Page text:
I was playing pool with some buddies in Carl’s shed in Tusket on Tuesday night, when Gordon said, “What’s that rumble — is that a big truck?” We checked the window. No truck.

A few minutes later, Eddie got a call. His face went stiff and his eyes darted. The Tusket bridge, a half kilometre upstream, had collapsed.

What!? When we arrived, there was a lineup of cars plus a large flatbed truck with a road machine on board — all within minutes of crossing the ill-fated structure.

While we absorbed the shock of something that was such a solid part of the landscape for a century being gone in a minute — Premier Darrell Dexter would call it “incomprehensible” the next day, an apt word — the question arose as to whether there had been anyone on the bridge, now washed down the dark and ferocious turbulence.

No one was, and that part of it, at least, ended happily, if not miraculously.

After a storm wiped out a much smaller bridge and cut off Meat Cove at the opposite tip of the province in September, not to mention the extra damage in Yarmouth County and beyond now, the rest of it is not so happy. How far does the whole story extend?

In fact, finishing our game back at Carl’s, when the conversation resumed it wasn’t about the collapsed bridge, but about a bigger one downriver that’s been the subject of macabre joking among us for some time — as to whether the boys would make it back for another round of pool or not.

Half the gang come from Surette’s Island, place of my distant relatives. It’s attached to the mainland by a one-lane steel truss-and-suspension bridge twice as long as the collapsed one — nearly 200 metres in three spans over a tidal sluice. It was a local marvel when built in 1908. But now?

Along with everybody else in Surette’s Island, and the community of Morris Island which is attached to it by a small bridge, my friend Warren (Surette — need you ask?), a welder by trade, has been fretting about it for years.

He’s peeled off thick slabs of rust by the fistful, rattled the old railing that’s coming loose, listened to the whole thing shake as heavy equipment goes through, wondered how long the old iron can take it and muttered more than once: “If something happens, I hope it’s not to a school bus.”

If something happens, unlike Tusket which has a handy detour, some 250 people would be completely cut off.

The province is working on it. The plan is for a new bridge in 2012 — but with a policy condition that keeps locals sceptical: “If the money can be found.” It won’t be cheap — in the vicinity of $10 million.

Transport Department engineers have checked it and declared it sound. But the Tusket bridge was checked and looked sound hours before it collapsed. As we left, Billy quipped: “J’ai peur de m’en aller”– I’m afraid to go home (over the bridge). This time, I wasn’t sure he was joking.

Antique infrastructure and worsening conditions. The province has two big policies about to come out that relate to this — one on transportation infrastructure, another on forestry and natural resources, plus another in the works on coastal protection.

The last one first. As far as I’m concerned, the massive clearcutting in the interior has contributed to the ferocity of the flooding.

If you’ve ever cruised the interior clearcuts in Nova Scotia, wherever it’s hilly, the roads are a mess of washed-out ditches and culverts, as clearcuts hold little water and water flushes down in spate.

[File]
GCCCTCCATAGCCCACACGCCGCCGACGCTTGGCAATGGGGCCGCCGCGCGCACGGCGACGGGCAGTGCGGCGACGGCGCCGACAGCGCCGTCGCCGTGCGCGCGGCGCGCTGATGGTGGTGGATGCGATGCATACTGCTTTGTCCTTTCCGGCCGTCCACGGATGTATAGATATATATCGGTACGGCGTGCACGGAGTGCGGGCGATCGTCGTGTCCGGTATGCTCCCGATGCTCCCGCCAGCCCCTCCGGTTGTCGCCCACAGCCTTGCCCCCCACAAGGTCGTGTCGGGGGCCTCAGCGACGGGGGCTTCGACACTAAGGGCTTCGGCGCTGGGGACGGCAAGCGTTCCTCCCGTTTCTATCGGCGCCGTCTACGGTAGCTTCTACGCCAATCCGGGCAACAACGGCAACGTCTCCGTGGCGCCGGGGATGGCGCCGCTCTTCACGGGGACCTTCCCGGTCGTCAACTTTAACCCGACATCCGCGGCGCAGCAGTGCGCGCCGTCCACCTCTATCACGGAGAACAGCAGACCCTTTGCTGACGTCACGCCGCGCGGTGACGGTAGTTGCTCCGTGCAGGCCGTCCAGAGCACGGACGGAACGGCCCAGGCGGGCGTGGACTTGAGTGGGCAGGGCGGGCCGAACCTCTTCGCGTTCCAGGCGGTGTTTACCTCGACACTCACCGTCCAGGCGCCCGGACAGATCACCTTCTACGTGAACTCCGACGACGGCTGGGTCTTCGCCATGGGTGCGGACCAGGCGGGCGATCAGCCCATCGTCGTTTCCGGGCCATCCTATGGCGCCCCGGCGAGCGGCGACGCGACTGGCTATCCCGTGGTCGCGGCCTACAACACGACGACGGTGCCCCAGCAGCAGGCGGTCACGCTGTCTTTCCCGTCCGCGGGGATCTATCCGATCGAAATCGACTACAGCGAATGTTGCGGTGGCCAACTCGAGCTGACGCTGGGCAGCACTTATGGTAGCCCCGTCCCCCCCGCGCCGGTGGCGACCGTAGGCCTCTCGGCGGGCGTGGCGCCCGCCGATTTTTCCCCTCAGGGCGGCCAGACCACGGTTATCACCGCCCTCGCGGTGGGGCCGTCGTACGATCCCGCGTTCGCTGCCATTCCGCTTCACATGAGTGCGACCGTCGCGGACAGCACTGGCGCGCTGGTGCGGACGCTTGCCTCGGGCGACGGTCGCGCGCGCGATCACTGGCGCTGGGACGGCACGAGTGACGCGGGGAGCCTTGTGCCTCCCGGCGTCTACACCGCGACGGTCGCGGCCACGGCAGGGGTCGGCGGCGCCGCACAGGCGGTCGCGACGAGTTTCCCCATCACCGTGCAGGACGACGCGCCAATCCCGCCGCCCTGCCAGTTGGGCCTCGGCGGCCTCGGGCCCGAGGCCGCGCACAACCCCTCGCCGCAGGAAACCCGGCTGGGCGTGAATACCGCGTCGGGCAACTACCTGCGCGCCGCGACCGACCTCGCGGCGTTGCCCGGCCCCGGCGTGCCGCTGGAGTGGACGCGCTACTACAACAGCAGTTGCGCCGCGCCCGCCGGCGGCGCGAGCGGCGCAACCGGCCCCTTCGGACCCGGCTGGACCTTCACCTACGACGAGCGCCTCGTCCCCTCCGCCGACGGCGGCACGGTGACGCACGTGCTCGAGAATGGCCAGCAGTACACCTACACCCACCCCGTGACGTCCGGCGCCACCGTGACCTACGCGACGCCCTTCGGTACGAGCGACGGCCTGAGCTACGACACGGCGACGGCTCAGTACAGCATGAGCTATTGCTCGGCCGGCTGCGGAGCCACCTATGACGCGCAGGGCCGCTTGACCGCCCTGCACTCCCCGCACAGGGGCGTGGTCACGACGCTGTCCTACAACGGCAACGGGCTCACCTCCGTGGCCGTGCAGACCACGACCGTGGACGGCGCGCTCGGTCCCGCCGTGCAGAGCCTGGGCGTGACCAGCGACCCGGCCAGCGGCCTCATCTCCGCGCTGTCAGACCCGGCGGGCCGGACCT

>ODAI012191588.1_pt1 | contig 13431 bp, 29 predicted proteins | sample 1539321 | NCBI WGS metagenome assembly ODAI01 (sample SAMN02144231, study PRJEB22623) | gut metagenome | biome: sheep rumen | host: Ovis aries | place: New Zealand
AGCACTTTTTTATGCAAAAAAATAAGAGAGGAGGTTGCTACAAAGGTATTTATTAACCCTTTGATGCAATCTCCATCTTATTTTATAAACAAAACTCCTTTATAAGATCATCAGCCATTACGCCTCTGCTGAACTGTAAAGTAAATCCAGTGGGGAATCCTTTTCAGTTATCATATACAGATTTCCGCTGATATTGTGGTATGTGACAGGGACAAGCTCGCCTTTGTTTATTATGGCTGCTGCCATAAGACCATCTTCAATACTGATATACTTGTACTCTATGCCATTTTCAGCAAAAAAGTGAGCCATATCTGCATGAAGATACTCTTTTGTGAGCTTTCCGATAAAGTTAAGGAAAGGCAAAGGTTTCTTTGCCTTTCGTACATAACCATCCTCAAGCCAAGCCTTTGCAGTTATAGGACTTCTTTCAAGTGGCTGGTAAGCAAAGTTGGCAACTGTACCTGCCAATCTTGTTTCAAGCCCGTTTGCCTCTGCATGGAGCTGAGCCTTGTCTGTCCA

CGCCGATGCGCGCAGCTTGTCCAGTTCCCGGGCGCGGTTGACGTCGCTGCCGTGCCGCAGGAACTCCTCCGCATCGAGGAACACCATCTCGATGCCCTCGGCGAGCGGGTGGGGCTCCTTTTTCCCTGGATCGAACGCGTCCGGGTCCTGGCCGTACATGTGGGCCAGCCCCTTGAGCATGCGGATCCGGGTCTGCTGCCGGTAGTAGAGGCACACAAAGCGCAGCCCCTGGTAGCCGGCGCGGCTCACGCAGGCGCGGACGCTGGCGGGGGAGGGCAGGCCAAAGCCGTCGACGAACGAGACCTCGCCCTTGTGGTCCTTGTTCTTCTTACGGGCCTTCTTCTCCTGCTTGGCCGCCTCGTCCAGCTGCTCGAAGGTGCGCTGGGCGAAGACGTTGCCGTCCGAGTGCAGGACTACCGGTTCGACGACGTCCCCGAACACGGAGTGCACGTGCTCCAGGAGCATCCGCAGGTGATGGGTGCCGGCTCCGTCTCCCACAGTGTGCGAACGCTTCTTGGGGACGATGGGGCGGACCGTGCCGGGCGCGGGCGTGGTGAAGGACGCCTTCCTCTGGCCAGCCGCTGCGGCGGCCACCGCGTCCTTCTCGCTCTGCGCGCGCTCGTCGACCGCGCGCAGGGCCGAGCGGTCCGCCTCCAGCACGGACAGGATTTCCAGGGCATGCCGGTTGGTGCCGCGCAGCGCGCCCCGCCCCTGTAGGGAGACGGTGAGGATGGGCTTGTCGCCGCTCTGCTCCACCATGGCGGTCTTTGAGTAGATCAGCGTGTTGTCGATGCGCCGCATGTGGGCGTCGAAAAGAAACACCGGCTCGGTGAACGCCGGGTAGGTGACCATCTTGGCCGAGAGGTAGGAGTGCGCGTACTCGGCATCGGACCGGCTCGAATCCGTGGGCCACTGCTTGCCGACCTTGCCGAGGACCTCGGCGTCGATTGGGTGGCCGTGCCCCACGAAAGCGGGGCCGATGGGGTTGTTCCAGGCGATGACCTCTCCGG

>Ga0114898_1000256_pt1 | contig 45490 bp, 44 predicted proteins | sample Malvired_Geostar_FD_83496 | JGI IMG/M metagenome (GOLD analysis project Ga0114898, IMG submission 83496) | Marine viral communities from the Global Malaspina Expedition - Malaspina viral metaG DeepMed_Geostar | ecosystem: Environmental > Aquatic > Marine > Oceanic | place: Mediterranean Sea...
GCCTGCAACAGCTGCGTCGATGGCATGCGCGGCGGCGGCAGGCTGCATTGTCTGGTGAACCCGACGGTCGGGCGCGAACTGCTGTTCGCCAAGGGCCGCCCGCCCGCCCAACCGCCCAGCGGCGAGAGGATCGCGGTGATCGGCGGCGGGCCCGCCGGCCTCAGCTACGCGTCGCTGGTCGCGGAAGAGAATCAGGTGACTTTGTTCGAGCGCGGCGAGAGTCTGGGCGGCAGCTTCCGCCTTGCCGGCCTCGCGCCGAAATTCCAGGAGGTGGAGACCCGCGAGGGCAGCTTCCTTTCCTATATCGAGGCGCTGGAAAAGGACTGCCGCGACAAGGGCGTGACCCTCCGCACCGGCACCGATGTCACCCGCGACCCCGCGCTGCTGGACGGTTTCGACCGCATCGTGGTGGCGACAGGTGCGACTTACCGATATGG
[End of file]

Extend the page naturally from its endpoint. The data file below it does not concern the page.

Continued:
Washed-out bridges and highways are the downstream version of that. If the new forest policy has nothing on that, I suggest they crank it back and find something to say.

Meanwhile, I’ve been waiting for the transportation policy for different reasons. The plan is to put highways and bridge work on a scientific footing.

Money is to go where it’s needed according to certain norms rather than according to political influence.

Since corrupt roads politics goes back to the British founding of Nova Scotia, and almost resulted in the removal of a sitting premier as little as 15 years ago — grassroots Liberals were furious as John Savage refused to fire Tory foremen on highways work when he took office — highways work is at the symbolic core of the meaning of the NDP overthrow of the old party system.

Such a policy, if accepted by the public, would help advance the cause of confidence in our politics.

My buddies, for example, tend to believe that if their bridge was in Cape Breton, it would be replaced by now. In keeping with general western Nova Scotia opinion, the notion is that we don’t protest loudly enough down this way and get less.

Yet, even if the transportation policy was about to even all that out, it too may be outdated even before it comes out because of the ferocity and frequency of storms, not to mention the higher tides (there was damage from those too in the recent storm), all related to global warming — deniers and conspiracy nuts to the contrary.

The new question is: What new standards of construction do you apply if you’re going to assume that you’re building something, like the Surette’s Island bridge or even the doomed Tusket bridge, that’s going to last a century?

Meanwhile, my other buddy Darrell, getting a helicopter view and facing a new reality, seemed shell-shocked by it all — no doubt thinking of the 550 or so other bridges in the province, many of them antiques, how much climate mayhem is yet to come, and how much it’s going to cost.

Questions for all of us.

Ralph Surette is a veteran freelance journalist living in Yarmouth County. This article was originally published in The Chronicle Herald.

Ralph Surette

Ralph Surette

Ralph Surette is a veteran freelance journalist living in Yarmouth County.